“The job of management,” proclaimed Frank Abrams, chairman of Standard Oil of New Jersey, in a 1951 address, “is to maintain an equitable and working balance among the claims of the various directly affected interest groups … stockholders, employees, customers, and the public at large. Business managers are gaining professional status partly because they see in their work the basic responsibilities [to the public] that other professional men have long recognized as theirs.”
This view was a common view among chief executives of the time. Fortune magazine urged CEOs to become “industrial statesmen.” And to a large extent, that’s what they became.
For thirty years after World War II, as American corporations prospered, so did the American middle class. Wages
Alibaba, the enormous Chinese e-commerce company, is expected to begin trading on the New York Stock Exchange this Friday.
But one of the most crucial time periods in the company's history came in the early 2000s, when the still-new Alibaba battled out with the behemoth eBay to gain e-commerce dominance in China.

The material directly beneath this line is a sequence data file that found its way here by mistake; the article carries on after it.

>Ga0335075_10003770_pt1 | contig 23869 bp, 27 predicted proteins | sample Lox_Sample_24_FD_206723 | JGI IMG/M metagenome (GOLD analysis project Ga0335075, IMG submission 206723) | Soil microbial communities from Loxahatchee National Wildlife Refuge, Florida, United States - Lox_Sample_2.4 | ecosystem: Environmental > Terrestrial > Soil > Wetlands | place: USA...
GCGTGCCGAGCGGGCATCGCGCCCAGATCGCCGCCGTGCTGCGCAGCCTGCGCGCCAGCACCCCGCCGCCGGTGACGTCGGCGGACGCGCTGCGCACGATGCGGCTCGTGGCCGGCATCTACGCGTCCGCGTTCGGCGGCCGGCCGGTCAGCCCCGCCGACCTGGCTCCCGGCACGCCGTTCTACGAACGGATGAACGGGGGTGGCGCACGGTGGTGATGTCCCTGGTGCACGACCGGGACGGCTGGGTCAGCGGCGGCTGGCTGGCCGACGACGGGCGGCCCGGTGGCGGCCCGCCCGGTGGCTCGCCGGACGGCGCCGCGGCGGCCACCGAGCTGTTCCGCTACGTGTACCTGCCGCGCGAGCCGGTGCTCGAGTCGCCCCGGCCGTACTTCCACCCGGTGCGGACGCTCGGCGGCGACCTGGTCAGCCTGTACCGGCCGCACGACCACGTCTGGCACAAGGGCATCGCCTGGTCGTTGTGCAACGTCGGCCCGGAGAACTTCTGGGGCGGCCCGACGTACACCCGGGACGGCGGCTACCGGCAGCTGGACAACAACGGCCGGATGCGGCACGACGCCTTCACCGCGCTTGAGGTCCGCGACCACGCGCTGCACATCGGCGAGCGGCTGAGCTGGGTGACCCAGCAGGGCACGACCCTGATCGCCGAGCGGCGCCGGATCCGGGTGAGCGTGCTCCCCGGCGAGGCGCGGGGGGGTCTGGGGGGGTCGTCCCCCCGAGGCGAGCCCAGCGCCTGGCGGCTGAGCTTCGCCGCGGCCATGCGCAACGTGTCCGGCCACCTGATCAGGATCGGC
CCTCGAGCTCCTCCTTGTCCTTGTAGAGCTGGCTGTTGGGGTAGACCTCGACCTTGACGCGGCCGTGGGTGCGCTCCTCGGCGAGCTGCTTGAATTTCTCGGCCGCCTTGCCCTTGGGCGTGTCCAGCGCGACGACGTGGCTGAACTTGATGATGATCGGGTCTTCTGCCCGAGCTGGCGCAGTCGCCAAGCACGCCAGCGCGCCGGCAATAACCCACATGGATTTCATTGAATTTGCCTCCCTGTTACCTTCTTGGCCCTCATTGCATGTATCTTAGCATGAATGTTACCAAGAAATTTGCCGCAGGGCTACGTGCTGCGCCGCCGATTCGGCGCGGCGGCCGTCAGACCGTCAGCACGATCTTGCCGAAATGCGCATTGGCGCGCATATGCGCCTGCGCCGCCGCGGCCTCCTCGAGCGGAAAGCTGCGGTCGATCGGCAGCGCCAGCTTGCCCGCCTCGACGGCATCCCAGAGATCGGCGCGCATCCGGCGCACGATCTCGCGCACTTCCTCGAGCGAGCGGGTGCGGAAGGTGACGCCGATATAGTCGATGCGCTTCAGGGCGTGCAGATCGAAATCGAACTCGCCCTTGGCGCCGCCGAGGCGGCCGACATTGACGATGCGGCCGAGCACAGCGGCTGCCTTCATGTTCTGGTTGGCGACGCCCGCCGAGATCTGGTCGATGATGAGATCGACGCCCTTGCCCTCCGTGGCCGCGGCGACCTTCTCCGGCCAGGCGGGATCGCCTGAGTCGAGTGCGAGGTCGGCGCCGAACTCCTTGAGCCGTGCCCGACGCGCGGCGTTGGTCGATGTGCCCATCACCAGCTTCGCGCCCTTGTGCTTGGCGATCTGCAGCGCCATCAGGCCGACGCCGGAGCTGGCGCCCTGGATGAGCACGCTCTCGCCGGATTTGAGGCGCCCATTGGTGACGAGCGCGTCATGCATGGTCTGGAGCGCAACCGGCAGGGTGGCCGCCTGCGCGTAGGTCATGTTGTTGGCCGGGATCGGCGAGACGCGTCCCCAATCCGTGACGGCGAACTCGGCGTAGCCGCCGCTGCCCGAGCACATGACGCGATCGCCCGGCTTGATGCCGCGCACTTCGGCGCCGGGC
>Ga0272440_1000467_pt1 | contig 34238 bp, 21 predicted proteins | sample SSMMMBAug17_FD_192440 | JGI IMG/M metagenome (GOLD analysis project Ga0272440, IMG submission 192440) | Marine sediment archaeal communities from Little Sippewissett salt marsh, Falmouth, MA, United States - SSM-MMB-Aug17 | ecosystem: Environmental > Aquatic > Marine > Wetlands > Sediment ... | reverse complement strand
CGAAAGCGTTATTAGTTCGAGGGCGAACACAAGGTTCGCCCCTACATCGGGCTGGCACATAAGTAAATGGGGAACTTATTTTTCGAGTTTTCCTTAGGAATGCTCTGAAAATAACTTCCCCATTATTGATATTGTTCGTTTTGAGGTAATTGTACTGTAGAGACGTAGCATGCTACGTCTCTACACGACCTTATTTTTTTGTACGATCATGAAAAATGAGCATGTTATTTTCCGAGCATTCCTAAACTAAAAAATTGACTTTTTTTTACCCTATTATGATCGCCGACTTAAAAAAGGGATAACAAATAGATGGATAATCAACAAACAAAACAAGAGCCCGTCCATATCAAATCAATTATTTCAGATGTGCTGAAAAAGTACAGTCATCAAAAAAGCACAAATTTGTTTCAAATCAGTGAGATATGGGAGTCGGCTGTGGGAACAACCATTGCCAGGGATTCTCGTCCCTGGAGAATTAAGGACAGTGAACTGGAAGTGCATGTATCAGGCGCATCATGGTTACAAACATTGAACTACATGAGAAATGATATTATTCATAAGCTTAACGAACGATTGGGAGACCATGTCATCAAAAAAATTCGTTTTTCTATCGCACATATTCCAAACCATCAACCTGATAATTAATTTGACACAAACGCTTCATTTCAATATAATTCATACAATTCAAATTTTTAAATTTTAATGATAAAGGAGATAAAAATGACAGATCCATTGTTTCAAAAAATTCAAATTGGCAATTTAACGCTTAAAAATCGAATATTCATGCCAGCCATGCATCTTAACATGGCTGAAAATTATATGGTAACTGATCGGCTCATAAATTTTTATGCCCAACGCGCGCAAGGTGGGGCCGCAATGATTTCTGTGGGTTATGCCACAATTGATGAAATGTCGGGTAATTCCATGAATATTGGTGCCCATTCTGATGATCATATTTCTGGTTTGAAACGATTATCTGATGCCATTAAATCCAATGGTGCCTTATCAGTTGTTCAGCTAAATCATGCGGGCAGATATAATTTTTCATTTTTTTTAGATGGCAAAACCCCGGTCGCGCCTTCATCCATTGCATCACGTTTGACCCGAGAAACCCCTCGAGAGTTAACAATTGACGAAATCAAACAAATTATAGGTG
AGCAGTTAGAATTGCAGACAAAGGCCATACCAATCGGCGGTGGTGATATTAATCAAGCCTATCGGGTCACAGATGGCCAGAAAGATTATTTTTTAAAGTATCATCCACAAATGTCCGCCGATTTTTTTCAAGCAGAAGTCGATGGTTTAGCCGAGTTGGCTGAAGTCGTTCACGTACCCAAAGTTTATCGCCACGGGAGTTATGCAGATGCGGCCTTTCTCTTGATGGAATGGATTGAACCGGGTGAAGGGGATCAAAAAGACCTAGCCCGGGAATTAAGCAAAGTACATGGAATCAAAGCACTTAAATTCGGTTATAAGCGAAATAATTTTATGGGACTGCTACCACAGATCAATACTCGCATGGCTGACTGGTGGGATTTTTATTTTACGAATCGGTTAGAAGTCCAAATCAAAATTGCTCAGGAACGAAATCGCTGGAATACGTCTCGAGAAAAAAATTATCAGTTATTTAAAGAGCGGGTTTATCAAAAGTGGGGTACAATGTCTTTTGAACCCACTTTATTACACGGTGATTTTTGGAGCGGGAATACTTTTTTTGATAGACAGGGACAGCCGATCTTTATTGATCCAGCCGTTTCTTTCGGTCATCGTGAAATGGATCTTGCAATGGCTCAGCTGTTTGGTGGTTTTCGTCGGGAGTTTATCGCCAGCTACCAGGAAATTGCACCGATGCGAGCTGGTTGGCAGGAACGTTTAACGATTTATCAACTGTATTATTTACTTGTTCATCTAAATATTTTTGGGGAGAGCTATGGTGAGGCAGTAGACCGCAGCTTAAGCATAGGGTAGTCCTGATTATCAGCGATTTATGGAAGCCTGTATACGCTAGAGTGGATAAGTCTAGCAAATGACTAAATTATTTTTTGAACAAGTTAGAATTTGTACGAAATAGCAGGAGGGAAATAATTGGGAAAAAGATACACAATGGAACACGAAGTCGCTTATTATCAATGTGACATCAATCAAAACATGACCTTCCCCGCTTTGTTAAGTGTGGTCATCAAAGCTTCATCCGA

Porter Erisman, in his incredible documentary "Crocodile in the Yangtze," captures the thrilling rise of the company through real footage and photos. Erisman worked there throughout its critical years (though he had left the company by the time he started making the documentary).
The entire film is entertaining, suspenseful, and more than worth a watch, but Erisman gave us permission to use scenes from his film to tell the story of Alibaba's rise, as he saw it through his own eyes.
This quote, from founder Jack Ma, has become emblematic of the half-decade battle between eBay and Alibaba.
This is a non-trading topic, but I wanted to post it during trading hours so as many eyes can see it as possible. Feel free to contact me directly at email@example.com with any questions.